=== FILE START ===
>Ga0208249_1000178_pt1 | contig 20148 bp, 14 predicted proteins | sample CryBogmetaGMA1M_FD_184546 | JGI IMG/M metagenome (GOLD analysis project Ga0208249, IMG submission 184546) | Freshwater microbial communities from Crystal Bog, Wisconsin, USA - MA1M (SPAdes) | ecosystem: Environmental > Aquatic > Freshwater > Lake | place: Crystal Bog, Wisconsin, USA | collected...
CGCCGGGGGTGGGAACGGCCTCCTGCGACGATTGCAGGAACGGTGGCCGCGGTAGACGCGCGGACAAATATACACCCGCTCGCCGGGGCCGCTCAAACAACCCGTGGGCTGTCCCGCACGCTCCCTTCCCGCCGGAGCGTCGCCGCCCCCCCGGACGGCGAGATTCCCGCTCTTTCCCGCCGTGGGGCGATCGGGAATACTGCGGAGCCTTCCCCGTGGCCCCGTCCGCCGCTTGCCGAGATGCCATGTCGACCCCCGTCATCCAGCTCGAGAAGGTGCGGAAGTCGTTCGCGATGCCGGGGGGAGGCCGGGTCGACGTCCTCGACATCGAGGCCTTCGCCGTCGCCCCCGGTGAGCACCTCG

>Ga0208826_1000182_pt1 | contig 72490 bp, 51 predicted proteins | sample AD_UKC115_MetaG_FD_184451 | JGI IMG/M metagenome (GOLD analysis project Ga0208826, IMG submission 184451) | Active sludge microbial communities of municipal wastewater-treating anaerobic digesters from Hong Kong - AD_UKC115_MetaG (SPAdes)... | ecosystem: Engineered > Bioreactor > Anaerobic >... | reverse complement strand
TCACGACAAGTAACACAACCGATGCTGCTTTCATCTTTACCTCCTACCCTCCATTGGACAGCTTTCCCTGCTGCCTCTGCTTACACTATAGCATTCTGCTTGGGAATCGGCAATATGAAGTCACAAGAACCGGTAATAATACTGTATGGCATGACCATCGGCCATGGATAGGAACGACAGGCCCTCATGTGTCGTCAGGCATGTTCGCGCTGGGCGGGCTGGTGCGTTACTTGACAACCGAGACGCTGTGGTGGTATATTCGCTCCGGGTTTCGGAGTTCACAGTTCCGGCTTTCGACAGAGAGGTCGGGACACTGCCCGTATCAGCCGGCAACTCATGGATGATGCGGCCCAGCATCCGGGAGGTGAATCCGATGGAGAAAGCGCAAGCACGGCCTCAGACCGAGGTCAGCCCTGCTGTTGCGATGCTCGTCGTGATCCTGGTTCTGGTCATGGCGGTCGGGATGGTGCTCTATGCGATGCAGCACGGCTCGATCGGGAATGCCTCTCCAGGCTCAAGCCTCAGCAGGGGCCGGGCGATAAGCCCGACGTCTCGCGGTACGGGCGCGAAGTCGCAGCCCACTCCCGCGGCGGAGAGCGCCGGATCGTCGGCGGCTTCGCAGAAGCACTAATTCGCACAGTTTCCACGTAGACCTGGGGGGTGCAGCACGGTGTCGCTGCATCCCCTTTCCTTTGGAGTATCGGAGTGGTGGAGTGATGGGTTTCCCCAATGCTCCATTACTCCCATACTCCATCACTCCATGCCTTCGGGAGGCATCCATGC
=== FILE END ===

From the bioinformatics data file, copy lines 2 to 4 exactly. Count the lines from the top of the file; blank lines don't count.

CGCCGGGGGTGGGAACGGCCTCCTGCGACGATTGCAGGAACGGTGGCCGCGGTAGACGCGCGGACAAATATACACCCGCTCGCCGGGGCCGCTCAAACAACCCGTGGGCTGTCCCGCACGCTCCCTTCCCGCCGGAGCGTCGCCGCCCCCCCGGACGGCGAGATTCCCGCTCTTTCCCGCCGTGGGGCGATCGGGAATACTGCGGAGCCTTCCCCGTGGCCCCGTCCGCCGCTTGCCGAGATGCCATGTCGACCCCCGTCATCCAGCTCGAGAAGGTGCGGAAGTCGTTCGCGATGCCGGGGGGAGGCCGGGTCGACGTCCTCGACATCGAGGCCTTCGCCGTCGCCCCCGGTGAGCACCTCG

>Ga0208826_1000182_pt1 | contig 72490 bp, 51 predicted proteins | sample AD_UKC115_MetaG_FD_184451 | JGI IMG/M metagenome (GOLD analysis project Ga0208826, IMG submission 184451) | Active sludge microbial communities of municipal wastewater-treating anaerobic digesters from Hong Kong - AD_UKC115_MetaG (SPAdes)... | ecosystem: Engineered > Bioreactor > Anaerobic >... | reverse complement strand
TCACGACAAGTAACACAACCGATGCTGCTTTCATCTTTACCTCCTACCCTCCATTGGACAGCTTTCCCTGCTGCCTCTGCTTACACTATAGCATTCTGCTTGGGAATCGGCAATATGAAGTCACAAGAACCGGTAATAATACTGTATGGCATGACCATCGGCCATGGATAGGAACGACAGGCCCTCATGTGTCGTCAGGCATGTTCGCGCTGGGCGGGCTGGTGCGTTACTTGACAACCGAGACGCTGTGGTGGTATATTCGCTCCGGGTTTCGGAGTTCACAGTTCCGGCTTTCGACAGAGAGGTCGGGACACTGCCCGTATCAGCCGGCAACTCATGGATGATGCGGCCCAGCATCCGGGAGGTGAATCCGATGGAGAAAGCGCAAGCACGGCCTCAGACCGAGGTCAGCCCTGCTGTTGCGATGCTCGTCGTGATCCTGGTTCTGGTCATGGCGGTCGGGATGGTGCTCTATGCGATGCAGCACGGCTCGATCGGGAATGCCTCTCCAGGCTCAAGCCTCAGCAGGGGCCGGGCGATAAGCCCGACGTCTCGCGGTACGGGCGCGAAGTCGCAGCCCACTCCCGCGGCGGAGAGCGCCGGATCGTCGGCGGCTTCGCAGAAGCACTAATTCGCACAGTTTCCACGTAGACCTGGGGGGTGCAGCACGGTGTCGCTGCATCCCCTTTCCTTTGGAGTATCGGAGTGGTGGAGTGATGGGTTTCCCCAATGCTCCATTACTCCCATACTCCATCACTCCATGCCTTCGGGAGGCATCCATGC